Rita Jackson is a young woman on the skids, spending her time in shelters and on the dot-com-drunk streets of late 1990s San Francisco. She's a young woman haunted by the murder of her mother when she was thirteen, and a young bride haunted by the disappearance of her husband, Jimmy, who split after a nasty argument more than a year earlier. Together Jimmy and Rita were slipping into drugs and hard times. Rita is filled with feelings of guilt and failure, and the hope that she will one day and Jimmy. She doesn't know that he is still in the city, still in love with her, waiting tables in an expensive restaurant while trying to get a foothold in the straight life.
When Rita witnesses the aftermath of a murder, her own life is endangered. She becomes involved with Gary Shepard, a married criminal investigator drawn to the dark side of this young woman. What unfolds is a story of three flawed people struggling with themselves as much as with their circumstances, as each of them is pulled more deeply and dangerously into the consequences of their decisions. When a drunken night leads Jimmy to jeopardize his second and last chance, it seems unlikely that these sweet, damaged people will ever come to anything, let alone find and -- miracle of miracles -- save one another.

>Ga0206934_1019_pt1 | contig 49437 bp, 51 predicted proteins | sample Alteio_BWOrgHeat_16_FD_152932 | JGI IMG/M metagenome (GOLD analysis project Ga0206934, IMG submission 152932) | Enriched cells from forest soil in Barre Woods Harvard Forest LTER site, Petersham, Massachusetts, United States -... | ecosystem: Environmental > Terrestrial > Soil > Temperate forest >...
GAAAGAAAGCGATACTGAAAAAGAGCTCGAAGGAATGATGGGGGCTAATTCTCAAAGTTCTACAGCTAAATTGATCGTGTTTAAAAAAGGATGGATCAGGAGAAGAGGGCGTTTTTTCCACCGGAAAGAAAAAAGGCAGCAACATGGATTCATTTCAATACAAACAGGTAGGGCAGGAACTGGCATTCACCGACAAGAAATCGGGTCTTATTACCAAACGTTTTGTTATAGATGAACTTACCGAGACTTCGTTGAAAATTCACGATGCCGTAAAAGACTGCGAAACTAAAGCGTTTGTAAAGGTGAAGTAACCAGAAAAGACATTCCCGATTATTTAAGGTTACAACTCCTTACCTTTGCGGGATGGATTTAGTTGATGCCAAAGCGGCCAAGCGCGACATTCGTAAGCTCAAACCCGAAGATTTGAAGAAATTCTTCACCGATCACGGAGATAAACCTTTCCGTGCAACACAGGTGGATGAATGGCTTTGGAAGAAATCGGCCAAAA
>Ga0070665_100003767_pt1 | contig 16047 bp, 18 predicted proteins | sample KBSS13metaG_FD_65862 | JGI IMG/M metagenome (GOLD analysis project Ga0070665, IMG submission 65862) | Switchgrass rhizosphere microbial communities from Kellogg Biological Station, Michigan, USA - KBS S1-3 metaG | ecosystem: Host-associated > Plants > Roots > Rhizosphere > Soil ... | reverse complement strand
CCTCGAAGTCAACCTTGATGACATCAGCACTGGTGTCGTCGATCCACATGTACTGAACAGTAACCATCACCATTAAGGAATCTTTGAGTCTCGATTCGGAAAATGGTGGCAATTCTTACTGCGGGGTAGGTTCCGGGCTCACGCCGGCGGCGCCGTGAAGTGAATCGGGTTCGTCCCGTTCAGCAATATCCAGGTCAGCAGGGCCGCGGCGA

But fate, in Addonizio's hands, works in strange and beautiful geometries. And redemption, she tells us, is never impossible.
Kim Addonizio is the author of several acclaimed poetry collections, including What Is This Thing Called Love and Tell Me, which was a finalist for the 2000 National Book Award. Her poetry and fiction have appeared widely in literary journals and anthologies, including The Paris Review, Microfiction, Narrative, The Mississippi Review, and others. The recipient of a Guggenheim Fellowship and two NEA grants, Addonizio lives in Oakland, California.